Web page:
WikiLeaks Disclosures Reveal U.S. Frustration With Russian Corruption


The United States scrambled to contain the fallout from the slow-motion leak of cables from its embassies worldwide Wednesday as new documents showed American diplomats casting a jaundiced eye toward corruption's grip on Russia.

Secretary of State Hillary Clinton personally made "several dozen" calls to counterparts in other countries in an effort to mitigate the damage from WikiLeaks, a website that facilitates the anonymous leaking of secret information, a senior State Department official said. In a CNN interview Wednesday night, State Department spokesman P.J. Crowley called WikiLeaks founder and editor-in-chief Julian Assange an "anarchist."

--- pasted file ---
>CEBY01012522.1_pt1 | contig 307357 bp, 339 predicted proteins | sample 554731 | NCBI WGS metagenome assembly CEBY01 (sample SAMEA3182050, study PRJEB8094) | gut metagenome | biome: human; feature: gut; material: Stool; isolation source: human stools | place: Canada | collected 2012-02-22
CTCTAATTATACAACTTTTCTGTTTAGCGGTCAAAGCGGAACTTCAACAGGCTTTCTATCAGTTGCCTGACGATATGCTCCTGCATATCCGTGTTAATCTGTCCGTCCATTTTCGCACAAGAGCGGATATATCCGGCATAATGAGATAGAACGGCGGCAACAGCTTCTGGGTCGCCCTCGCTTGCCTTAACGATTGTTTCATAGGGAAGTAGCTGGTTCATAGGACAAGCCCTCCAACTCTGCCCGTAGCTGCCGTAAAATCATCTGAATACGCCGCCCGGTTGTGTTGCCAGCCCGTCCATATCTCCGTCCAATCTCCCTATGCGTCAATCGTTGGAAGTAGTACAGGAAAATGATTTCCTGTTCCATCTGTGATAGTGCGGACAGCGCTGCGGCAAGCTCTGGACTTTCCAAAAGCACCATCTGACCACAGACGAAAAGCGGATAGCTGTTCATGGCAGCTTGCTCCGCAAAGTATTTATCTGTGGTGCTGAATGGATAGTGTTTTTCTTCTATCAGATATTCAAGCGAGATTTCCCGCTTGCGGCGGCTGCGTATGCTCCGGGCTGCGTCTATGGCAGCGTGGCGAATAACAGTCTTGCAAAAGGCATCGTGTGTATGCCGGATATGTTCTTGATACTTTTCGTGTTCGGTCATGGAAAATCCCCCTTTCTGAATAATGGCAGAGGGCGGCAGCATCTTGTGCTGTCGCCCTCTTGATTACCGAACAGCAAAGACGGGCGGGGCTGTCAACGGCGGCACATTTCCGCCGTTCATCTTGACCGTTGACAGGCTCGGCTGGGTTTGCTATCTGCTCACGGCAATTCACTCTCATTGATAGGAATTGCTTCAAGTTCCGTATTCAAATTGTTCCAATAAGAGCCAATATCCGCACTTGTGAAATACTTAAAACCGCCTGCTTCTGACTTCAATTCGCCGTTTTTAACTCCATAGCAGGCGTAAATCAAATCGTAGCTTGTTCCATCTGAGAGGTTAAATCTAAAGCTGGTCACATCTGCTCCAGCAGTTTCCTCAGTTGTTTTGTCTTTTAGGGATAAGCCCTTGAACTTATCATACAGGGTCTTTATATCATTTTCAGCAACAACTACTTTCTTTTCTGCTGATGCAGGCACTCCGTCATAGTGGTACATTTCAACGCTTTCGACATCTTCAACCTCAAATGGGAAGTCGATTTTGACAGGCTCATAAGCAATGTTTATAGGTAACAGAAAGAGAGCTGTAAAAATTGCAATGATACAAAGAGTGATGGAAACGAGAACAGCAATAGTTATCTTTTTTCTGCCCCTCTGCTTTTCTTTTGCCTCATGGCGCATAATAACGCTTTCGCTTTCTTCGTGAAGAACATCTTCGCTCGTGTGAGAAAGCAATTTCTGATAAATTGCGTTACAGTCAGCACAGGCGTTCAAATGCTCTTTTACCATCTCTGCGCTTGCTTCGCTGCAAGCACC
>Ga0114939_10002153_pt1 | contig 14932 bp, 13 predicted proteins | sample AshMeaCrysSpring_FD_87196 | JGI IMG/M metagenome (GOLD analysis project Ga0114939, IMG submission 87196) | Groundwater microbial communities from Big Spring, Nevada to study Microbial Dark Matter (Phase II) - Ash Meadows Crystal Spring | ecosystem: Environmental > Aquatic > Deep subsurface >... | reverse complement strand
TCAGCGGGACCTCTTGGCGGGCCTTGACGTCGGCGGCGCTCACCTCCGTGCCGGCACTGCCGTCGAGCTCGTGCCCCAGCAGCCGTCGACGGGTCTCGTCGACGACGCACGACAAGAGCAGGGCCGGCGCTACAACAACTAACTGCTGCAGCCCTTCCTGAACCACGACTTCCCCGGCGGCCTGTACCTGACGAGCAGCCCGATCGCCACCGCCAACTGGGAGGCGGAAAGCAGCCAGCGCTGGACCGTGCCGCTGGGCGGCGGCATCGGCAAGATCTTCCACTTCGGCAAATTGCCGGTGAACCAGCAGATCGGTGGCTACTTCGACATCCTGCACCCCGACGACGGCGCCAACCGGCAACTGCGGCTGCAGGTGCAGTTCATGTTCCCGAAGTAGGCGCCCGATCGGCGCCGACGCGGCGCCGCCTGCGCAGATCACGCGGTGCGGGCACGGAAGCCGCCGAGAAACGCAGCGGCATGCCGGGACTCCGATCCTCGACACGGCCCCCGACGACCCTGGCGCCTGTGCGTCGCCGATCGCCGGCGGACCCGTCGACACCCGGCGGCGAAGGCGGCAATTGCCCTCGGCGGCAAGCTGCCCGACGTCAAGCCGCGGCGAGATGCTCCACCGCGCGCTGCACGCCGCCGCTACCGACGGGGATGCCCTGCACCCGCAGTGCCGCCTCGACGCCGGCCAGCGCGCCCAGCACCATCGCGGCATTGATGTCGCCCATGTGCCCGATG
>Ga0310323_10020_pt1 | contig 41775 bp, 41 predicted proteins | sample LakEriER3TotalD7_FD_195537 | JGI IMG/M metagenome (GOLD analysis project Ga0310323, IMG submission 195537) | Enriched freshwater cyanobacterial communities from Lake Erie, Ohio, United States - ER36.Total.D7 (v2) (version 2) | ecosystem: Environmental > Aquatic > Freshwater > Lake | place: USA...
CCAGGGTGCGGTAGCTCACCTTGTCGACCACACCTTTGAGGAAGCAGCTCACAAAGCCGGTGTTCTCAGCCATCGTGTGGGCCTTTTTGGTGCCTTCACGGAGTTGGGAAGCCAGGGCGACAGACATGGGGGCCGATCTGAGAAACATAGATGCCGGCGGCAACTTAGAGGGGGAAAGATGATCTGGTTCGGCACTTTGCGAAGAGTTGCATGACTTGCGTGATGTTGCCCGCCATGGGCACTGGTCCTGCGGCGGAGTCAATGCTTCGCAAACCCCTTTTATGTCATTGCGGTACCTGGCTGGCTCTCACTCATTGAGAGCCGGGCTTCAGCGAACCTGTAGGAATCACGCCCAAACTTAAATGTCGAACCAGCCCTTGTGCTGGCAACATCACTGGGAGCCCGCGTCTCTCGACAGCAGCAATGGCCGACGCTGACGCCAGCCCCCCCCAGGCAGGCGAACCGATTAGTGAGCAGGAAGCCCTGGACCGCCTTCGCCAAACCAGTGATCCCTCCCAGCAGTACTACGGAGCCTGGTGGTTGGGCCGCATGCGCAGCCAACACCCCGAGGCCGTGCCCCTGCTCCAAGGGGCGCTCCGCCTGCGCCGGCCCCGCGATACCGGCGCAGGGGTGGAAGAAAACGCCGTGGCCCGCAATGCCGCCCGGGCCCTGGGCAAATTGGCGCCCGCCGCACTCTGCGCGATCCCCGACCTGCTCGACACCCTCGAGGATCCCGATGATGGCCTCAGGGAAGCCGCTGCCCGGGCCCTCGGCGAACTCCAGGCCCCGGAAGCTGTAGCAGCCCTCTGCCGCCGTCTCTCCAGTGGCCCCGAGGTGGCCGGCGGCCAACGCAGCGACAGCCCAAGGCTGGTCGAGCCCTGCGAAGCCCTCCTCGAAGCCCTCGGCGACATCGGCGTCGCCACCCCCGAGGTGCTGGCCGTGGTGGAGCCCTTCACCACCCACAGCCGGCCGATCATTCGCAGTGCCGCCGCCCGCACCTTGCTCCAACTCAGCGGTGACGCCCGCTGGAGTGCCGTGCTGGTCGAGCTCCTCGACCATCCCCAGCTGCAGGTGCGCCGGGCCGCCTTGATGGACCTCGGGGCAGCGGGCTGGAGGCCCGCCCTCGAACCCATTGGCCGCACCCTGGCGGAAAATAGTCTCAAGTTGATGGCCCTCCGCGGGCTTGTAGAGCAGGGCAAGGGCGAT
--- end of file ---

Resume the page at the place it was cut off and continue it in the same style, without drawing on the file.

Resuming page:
"He's trying to undermine the collaboration, the cooperation, the system by which we engage with other governments, cooperate with other governments and solve regional challenges," Crowley told CNN's "John King USA." But while Clinton is facing other world leaders, "trying to solve the world's challenges," Assange is in hiding, he said.

Assange remains shadowed by an arrest warrant issued by Swedish authorities over allegations of sex crimes that his attorney called "positively surreal." Several American political figures have called for his prosecution, and online retailer Amazon kicked WikiLeaks off rented server space Wednesday after a complaint from a leading U.S. senator, the group told its followers on the microblogging site Twitter.